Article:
The American economy is getting better... Jobs are easier to find... And household incomes are growing in most states across the country...
But many folks just won't believe it.
Take John A., for example, who wrote in to us:
Yippee! The American economy added 271,000 jobs last month. Ooops! 1,050,000 Americans filed for first-time unemployment last month.
Doesn't that mean they lost their jobs? And a similar ratio of jobs added to jobs lost has been going on for years, not just months. So how can the unemployment rate be going down?
I've got an answer for you, John. How the various employment numbers are reported can be confusing. And the talking heads will use it to frighten you or make up a story to sell their "rags."
Here's how to look at employment and the U.S. economy...
The Gold Standard of Jobs
Each month, the U.S. Bureau of Labor Statistics releases what's called the nonfarm payroll. That's the 271,000 jobs added we cited.
It surveys about 143,000 businesses and government agencies... and is widely recognized as the most comprehensive employment report in America. It's the "gold standard" of sorts.
A rule of thumb is that 250,000 jobs added in a month indicates sustainable employment growth in the economy.
Just look at how employment is growing in the chart below (recessions in gray):
In September, 142.4 million employees were the nonfarm payroll. In October, that number climbed to 142.7 million – that's where the difference of 270,000 folks comes from.
During the collapse of 2008 and 2009, the U.S. economy lost 8.6 million jobs. In February 2010, the nonfarm payroll hit a low of 129.6 million employees. It has bounced back since then and reports 13 million new employees
But it's important to realize that who's on the payroll isn't directly related to the number of people filing for unemployment.
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How to Measure Firings
If one company lays off 10 people, but another company hires 12 people who didn't already have a job, you'll have an extra two nonfarm payroll jobs in the economy... even though 10 people could apply for unemployment benefits.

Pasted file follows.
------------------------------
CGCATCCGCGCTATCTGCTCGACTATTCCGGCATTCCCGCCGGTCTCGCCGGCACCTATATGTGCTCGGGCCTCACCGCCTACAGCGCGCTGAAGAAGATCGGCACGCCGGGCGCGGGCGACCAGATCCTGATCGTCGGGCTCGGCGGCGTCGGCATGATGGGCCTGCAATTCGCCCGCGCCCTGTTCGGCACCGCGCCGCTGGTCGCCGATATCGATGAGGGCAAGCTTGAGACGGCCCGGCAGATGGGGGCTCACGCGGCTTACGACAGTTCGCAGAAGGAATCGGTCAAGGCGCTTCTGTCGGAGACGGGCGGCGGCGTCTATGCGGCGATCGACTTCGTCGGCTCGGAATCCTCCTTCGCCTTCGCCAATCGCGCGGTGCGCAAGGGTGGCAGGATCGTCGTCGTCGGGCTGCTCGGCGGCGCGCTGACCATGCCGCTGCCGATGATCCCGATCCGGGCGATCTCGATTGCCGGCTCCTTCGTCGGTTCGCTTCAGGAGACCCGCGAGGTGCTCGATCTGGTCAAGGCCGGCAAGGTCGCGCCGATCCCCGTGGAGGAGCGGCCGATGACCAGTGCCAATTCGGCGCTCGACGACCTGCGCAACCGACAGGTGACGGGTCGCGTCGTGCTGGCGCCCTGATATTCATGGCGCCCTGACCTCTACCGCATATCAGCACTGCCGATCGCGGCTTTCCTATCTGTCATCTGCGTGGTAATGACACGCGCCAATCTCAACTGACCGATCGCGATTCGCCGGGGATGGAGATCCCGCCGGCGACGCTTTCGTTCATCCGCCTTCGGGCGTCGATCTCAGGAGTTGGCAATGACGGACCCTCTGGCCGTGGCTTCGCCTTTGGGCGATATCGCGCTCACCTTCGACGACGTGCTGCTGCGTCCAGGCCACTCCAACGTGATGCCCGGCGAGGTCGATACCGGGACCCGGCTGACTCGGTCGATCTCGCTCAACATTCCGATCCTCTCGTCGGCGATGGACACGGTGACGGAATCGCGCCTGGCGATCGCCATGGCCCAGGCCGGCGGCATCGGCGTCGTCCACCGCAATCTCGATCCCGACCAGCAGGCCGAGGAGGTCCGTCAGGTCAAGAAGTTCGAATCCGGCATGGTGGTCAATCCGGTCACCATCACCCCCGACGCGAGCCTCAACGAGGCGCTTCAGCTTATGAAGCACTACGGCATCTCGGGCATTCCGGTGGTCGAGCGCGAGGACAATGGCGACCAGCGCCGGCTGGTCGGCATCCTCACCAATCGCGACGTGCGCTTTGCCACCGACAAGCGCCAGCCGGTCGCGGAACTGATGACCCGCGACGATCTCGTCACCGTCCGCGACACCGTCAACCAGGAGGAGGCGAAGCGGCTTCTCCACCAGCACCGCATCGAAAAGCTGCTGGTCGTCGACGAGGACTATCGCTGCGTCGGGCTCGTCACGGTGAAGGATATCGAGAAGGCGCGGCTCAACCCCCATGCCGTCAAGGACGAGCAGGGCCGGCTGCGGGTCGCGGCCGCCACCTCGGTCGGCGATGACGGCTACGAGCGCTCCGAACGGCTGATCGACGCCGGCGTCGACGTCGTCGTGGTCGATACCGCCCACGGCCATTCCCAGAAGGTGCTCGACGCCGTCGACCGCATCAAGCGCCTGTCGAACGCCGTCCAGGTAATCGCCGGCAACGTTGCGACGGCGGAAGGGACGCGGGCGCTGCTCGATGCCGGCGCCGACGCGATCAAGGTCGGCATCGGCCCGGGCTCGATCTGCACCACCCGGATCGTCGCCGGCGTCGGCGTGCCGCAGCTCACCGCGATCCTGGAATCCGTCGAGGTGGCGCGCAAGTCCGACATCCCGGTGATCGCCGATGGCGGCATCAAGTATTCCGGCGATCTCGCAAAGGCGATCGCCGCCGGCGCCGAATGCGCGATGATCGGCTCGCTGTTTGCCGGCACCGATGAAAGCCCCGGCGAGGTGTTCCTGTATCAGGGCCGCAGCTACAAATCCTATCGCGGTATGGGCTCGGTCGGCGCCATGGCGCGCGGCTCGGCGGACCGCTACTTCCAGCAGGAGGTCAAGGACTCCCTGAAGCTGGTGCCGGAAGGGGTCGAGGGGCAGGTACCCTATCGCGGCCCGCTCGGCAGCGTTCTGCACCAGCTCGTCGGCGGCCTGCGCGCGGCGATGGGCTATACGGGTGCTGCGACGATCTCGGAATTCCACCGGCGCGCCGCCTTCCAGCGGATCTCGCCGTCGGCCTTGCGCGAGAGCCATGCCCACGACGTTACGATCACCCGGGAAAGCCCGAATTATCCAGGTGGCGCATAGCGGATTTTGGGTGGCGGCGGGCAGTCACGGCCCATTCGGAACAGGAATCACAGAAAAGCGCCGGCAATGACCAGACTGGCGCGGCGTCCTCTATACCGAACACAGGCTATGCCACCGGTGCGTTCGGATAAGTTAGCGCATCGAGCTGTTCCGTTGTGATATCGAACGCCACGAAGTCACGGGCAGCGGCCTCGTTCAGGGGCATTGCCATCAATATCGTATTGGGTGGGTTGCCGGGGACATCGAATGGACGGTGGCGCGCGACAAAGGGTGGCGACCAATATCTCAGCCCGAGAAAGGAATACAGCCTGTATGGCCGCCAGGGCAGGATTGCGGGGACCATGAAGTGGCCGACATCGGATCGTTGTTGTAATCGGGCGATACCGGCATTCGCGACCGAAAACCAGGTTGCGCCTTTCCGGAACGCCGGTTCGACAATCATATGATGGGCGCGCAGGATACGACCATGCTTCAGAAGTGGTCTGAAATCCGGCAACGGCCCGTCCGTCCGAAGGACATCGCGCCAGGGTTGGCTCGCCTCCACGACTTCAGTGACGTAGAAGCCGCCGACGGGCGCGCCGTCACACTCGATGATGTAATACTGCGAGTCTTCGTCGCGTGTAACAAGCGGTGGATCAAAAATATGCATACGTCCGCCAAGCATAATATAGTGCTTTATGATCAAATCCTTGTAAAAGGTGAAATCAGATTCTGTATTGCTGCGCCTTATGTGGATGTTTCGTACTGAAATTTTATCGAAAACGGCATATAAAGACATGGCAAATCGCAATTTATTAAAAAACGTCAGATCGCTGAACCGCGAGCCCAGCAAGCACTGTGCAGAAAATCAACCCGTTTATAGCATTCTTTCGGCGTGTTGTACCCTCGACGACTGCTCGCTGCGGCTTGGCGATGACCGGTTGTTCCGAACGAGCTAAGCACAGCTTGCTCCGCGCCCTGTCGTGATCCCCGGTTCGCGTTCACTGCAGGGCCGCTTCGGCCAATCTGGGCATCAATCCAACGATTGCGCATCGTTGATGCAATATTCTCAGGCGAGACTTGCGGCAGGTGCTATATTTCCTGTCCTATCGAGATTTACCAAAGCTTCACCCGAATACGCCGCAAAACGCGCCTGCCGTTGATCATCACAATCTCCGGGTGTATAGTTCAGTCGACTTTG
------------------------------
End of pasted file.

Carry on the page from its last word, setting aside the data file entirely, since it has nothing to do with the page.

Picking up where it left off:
If they did, they'd show up on what's known as initial jobless claims – the number of people who get fired or laid off each week.
This is the 1.05 million figure in October that you pointed out to us, John... The statistic for the month combines the weekly numbers from the U.S. Department of Labor that month. This is the number of folks who have lost their jobs and are filing for unemployment benefits that week.
However, because the one-week number is volatile and regularly revised up or down, most economists use the four-week moving average of jobless claims.
Here's what it looks like in a historical context...
And when you look at the monthly numbers, voila, as you can see, we're at the lowest level since the mid-'70s.
Take the two statistics – the number of folks on the payrolls, and the number of folks filing for unemployment – and you've got positive news.
Of course, these numbers are not perfect, and the Chicken Littles who see the sky falling like to talk about all the folks who...
Give Up and Drop Out
In fact, we got an e-mail from Jim C. on this topic, who wrote:
I don't understand how you can get so excited about the jobs report when the labor participation rate is so low. 94 million adult Americans not working cannot be good news.
It's a great question. But to be clear, I don't want all of those 94 million Americans working. A lot of retirees in that group have no interest in going back to work.
That begs the question: How many people have given up on finding a job and are completely out of the labor force?
And I confess, the labor participation rate that Jim cites is the one major employment number that hasn't improved since the latest recession ended.
According to the labor participation rate, only 62.4% of Americans are considered part of the civilian labor force – meaning they're either employed or actively looking for work. So yes, around 94 million Americans aren't working.
However, this number still includes 46 million folks who are aged 60 and older...
The Congressional Budget Office (CBO) estimates that roughly half of the three-percentage-point decline in labor-force participation since the end of 2007 is due to the aging of the workforce. It's also likely to keep declining for at least the next several years as Baby Boomers continue to age out of the workforce...
Add that 3% back in and you get back up to levels of the 1990s. Not at our peak, but far above where the participation rate was for almost 40 years (1950s through 1980s).
Of course, it still means several million Americans have been "left out" of our latest recovery. For them, the economy doesn't look all that great. But given where we've been over the past 70 years, things look good.
What We're Reading
- Exploring the Iowa paradox: The economy is better, so why don't voters believe it?
- About 42% of Americans are unemployed (if you include my 88-year-old grandma).
- Something different: Flamboyant food personality Guy Fieri is making wine.